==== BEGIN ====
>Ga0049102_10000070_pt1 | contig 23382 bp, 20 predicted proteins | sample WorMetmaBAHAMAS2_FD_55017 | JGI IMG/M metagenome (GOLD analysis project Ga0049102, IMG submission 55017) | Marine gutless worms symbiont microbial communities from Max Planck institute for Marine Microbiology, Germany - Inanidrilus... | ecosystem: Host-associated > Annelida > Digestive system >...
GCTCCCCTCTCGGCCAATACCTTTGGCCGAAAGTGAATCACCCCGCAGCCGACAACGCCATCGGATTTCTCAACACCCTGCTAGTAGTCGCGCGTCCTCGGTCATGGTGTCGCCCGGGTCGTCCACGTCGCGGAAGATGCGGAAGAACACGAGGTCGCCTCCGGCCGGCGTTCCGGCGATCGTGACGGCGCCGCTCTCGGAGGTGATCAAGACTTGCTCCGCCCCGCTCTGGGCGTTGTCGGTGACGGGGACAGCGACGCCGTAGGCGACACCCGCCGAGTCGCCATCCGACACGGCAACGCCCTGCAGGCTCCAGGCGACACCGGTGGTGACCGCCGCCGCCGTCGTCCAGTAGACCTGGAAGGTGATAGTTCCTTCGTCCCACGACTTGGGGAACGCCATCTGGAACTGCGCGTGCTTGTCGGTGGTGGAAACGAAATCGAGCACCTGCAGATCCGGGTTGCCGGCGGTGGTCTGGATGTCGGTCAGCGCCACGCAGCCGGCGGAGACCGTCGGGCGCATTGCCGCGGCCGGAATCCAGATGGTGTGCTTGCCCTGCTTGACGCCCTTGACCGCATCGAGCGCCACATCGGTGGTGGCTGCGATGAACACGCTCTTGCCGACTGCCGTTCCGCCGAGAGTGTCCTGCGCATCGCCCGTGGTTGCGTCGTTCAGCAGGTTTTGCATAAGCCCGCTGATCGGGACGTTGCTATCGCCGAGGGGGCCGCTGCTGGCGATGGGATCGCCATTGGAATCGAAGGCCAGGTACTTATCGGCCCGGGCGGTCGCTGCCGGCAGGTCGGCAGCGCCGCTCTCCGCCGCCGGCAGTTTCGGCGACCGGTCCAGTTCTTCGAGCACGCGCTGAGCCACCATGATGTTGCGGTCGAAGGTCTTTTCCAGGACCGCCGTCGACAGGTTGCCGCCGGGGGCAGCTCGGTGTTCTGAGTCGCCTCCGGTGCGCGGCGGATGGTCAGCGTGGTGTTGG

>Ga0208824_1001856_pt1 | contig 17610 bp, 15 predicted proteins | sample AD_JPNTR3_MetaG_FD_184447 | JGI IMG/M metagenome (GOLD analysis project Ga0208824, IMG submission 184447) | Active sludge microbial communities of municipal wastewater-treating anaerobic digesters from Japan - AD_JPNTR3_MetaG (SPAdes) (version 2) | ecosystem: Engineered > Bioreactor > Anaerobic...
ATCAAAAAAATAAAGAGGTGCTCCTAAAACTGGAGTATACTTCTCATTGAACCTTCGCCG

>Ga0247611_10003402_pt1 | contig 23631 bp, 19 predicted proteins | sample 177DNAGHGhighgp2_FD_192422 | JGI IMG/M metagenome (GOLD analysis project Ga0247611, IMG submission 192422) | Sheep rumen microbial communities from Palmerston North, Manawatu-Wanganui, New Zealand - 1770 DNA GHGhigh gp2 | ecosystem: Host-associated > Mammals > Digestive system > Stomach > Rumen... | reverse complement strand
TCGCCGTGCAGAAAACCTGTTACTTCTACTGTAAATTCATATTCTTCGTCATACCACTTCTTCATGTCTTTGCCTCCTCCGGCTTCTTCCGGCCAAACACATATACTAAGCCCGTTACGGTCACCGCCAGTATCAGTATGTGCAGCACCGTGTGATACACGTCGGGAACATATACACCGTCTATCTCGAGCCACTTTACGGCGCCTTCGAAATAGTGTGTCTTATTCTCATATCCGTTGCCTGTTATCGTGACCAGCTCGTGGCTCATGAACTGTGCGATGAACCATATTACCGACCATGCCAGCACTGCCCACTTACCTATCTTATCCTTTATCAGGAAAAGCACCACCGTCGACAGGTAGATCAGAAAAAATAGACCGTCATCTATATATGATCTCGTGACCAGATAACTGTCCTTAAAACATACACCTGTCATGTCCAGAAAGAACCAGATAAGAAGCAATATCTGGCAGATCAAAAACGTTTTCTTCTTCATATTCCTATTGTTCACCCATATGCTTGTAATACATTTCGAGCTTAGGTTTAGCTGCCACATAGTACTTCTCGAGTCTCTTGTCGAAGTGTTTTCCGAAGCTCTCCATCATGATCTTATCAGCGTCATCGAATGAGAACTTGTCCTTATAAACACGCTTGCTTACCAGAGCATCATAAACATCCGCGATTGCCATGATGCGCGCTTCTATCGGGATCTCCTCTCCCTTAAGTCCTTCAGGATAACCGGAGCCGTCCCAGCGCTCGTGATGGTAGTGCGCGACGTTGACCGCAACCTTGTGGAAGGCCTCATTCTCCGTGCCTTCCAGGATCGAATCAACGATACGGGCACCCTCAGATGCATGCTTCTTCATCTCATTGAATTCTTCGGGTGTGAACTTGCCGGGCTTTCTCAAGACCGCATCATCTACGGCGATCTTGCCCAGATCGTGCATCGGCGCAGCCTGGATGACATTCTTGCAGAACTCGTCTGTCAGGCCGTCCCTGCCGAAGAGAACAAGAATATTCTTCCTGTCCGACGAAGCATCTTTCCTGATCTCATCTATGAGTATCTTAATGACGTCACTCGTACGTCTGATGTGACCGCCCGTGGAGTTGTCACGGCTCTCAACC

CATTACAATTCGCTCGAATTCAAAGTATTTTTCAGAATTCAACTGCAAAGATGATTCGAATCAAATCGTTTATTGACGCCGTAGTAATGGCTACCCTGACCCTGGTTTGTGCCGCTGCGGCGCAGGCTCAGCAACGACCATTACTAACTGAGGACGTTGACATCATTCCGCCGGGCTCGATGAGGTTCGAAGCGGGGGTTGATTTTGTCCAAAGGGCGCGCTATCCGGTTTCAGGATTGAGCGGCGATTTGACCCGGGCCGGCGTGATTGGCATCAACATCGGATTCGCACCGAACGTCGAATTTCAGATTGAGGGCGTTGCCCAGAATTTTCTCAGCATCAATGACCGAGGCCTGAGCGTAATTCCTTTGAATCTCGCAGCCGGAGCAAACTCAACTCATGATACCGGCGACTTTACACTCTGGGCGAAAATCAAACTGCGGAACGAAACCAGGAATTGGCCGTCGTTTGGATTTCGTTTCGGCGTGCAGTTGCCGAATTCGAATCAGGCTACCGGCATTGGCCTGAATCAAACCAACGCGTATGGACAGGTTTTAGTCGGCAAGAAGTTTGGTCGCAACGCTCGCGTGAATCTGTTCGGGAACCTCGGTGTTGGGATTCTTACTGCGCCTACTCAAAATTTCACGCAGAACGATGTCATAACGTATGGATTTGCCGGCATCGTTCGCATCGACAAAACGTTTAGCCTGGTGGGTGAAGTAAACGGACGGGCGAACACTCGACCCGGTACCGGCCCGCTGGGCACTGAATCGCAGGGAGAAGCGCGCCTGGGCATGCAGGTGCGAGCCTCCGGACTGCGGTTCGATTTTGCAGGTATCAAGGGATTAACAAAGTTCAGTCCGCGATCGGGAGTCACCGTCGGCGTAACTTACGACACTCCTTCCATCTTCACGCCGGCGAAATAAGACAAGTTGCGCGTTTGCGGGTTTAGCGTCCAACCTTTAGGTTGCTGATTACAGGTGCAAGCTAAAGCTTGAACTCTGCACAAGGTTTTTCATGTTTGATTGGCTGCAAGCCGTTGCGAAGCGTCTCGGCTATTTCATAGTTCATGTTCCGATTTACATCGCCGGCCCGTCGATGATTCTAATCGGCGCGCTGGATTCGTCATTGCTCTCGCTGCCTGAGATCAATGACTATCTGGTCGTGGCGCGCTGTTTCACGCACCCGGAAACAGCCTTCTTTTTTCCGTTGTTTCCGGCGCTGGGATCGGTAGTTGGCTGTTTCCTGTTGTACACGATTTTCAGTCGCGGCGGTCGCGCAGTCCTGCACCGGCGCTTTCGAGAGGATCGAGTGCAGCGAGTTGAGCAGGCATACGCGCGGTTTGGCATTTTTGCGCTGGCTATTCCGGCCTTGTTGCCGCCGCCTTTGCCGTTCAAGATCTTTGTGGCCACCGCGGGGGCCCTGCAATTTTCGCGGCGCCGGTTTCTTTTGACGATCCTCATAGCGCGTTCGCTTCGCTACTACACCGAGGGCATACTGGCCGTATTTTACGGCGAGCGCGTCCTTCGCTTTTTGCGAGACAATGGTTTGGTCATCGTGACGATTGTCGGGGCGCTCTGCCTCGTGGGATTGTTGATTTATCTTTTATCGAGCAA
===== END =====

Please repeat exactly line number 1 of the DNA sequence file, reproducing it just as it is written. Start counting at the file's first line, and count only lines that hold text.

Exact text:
>Ga0049102_10000070_pt1 | contig 23382 bp, 20 predicted proteins | sample WorMetmaBAHAMAS2_FD_55017 | JGI IMG/M metagenome (GOLD analysis project Ga0049102, IMG submission 55017) | Marine gutless worms symbiont microbial communities from Max Planck institute for Marine Microbiology, Germany - Inanidrilus... | ecosystem: Host-associated > Annelida > Digestive system >...